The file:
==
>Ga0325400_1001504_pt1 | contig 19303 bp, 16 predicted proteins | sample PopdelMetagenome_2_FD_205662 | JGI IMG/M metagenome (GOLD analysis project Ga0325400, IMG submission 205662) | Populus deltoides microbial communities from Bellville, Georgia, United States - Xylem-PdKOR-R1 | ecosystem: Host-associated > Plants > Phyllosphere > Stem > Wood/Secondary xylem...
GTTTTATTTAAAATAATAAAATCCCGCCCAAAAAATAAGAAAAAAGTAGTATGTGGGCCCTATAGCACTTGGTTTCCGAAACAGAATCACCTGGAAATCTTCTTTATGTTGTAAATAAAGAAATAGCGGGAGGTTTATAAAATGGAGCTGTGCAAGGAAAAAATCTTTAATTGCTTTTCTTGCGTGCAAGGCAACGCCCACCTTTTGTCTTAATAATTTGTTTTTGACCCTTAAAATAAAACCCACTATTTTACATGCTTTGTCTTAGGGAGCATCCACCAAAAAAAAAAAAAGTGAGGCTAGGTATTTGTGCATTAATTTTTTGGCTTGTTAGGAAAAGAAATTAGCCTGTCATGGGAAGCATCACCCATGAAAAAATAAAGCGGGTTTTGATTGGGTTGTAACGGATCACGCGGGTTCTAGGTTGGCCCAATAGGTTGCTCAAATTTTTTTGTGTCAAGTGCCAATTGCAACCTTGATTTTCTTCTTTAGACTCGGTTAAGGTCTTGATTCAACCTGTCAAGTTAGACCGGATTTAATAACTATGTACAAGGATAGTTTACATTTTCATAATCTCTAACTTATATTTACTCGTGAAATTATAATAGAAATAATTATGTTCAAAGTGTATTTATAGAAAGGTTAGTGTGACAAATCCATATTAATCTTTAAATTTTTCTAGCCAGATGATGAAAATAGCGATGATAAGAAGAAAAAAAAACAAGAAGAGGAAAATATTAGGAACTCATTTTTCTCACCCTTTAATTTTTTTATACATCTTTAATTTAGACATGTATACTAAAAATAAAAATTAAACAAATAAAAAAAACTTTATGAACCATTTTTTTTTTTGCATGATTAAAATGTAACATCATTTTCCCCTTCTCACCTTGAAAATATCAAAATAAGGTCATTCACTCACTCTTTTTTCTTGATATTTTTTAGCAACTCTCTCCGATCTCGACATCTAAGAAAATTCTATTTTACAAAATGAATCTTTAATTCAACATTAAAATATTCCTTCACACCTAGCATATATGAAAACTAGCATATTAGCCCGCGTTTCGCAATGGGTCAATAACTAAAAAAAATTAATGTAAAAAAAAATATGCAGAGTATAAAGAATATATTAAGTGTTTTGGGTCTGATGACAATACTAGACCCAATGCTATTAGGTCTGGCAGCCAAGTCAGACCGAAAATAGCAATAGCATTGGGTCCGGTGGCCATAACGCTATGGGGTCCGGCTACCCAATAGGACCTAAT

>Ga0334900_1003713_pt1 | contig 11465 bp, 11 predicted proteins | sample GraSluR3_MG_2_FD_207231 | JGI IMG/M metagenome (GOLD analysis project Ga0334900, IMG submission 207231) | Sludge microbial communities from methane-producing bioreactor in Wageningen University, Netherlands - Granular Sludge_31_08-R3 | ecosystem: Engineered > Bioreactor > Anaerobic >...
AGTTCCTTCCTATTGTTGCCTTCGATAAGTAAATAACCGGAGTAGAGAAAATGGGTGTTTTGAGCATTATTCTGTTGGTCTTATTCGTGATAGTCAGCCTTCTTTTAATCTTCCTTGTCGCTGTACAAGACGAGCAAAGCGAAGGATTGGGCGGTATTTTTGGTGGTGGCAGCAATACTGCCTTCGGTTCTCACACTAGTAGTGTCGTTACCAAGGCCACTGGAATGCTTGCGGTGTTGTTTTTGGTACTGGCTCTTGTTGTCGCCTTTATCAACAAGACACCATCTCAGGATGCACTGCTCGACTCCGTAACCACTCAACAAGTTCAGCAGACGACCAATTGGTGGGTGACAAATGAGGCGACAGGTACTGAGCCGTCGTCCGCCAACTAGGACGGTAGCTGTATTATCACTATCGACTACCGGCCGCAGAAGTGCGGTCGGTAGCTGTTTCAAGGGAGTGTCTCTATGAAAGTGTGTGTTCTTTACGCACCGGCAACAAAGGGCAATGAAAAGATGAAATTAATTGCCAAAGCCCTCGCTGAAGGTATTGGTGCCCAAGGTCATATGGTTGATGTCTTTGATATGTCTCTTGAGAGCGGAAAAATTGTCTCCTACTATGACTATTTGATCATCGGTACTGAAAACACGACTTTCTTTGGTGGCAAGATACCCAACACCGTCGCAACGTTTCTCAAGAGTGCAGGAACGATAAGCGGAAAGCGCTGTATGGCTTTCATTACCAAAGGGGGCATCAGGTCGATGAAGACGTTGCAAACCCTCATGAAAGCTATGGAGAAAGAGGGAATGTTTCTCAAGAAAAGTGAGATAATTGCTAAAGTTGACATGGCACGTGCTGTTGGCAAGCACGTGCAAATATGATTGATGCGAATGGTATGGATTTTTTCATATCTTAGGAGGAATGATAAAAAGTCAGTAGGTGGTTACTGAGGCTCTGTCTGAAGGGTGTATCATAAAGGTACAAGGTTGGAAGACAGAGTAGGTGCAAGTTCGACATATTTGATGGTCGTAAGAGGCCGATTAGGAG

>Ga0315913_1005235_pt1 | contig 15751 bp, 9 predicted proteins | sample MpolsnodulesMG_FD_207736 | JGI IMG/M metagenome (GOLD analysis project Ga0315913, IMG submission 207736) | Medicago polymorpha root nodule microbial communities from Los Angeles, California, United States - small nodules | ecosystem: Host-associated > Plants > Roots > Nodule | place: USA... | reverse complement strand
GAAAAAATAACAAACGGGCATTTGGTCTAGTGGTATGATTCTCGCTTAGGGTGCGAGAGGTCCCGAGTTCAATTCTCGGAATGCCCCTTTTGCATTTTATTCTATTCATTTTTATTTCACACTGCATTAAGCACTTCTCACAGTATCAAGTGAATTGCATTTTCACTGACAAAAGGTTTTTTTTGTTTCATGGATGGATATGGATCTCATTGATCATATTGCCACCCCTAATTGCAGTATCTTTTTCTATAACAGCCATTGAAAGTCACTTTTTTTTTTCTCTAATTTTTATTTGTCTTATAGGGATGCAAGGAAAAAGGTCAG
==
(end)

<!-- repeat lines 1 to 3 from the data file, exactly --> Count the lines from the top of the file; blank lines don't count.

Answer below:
>Ga0325400_1001504_pt1 | contig 19303 bp, 16 predicted proteins | sample PopdelMetagenome_2_FD_205662 | JGI IMG/M metagenome (GOLD analysis project Ga0325400, IMG submission 205662) | Populus deltoides microbial communities from Bellville, Georgia, United States - Xylem-PdKOR-R1 | ecosystem: Host-associated > Plants > Phyllosphere > Stem > Wood/Secondary xylem...
GTTTTATTTAAAATAATAAAATCCCGCCCAAAAAATAAGAAAAAAGTAGTATGTGGGCCCTATAGCACTTGGTTTCCGAAACAGAATCACCTGGAAATCTTCTTTATGTTGTAAATAAAGAAATAGCGGGAGGTTTATAAAATGGAGCTGTGCAAGGAAAAAATCTTTAATTGCTTTTCTTGCGTGCAAGGCAACGCCCACCTTTTGTCTTAATAATTTGTTTTTGACCCTTAAAATAAAACCCACTATTTTACATGCTTTGTCTTAGGGAGCATCCACCAAAAAAAAAAAAAGTGAGGCTAGGTATTTGTGCATTAATTTTTTGGCTTGTTAGGAAAAGAAATTAGCCTGTCATGGGAAGCATCACCCATGAAAAAATAAAGCGGGTTTTGATTGGGTTGTAACGGATCACGCGGGTTCTAGGTTGGCCCAATAGGTTGCTCAAATTTTTTTGTGTCAAGTGCCAATTGCAACCTTGATTTTCTTCTTTAGACTCGGTTAAGGTCTTGATTCAACCTGTCAAGTTAGACCGGATTTAATAACTATGTACAAGGATAGTTTACATTTTCATAATCTCTAACTTATATTTACTCGTGAAATTATAATAGAAATAATTATGTTCAAAGTGTATTTATAGAAAGGTTAGTGTGACAAATCCATATTAATCTTTAAATTTTTCTAGCCAGATGATGAAAATAGCGATGATAAGAAGAAAAAAAAACAAGAAGAGGAAAATATTAGGAACTCATTTTTCTCACCCTTTAATTTTTTTATACATCTTTAATTTAGACATGTATACTAAAAATAAAAATTAAACAAATAAAAAAAACTTTATGAACCATTTTTTTTTTTGCATGATTAAAATGTAACATCATTTTCCCCTTCTCACCTTGAAAATATCAAAATAAGGTCATTCACTCACTCTTTTTTCTTGATATTTTTTAGCAACTCTCTCCGATCTCGACATCTAAGAAAATTCTATTTTACAAAATGAATCTTTAATTCAACATTAAAATATTCCTTCACACCTAGCATATATGAAAACTAGCATATTAGCCCGCGTTTCGCAATGGGTCAATAACTAAAAAAAATTAATGTAAAAAAAAATATGCAGAGTATAAAGAATATATTAAGTGTTTTGGGTCTGATGACAATACTAGACCCAATGCTATTAGGTCTGGCAGCCAAGTCAGACCGAAAATAGCAATAGCATTGGGTCCGGTGGCCATAACGCTATGGGGTCCGGCTACCCAATAGGACCTAAT

>Ga0334900_1003713_pt1 | contig 11465 bp, 11 predicted proteins | sample GraSluR3_MG_2_FD_207231 | JGI IMG/M metagenome (GOLD analysis project Ga0334900, IMG submission 207231) | Sludge microbial communities from methane-producing bioreactor in Wageningen University, Netherlands - Granular Sludge_31_08-R3 | ecosystem: Engineered > Bioreactor > Anaerobic >...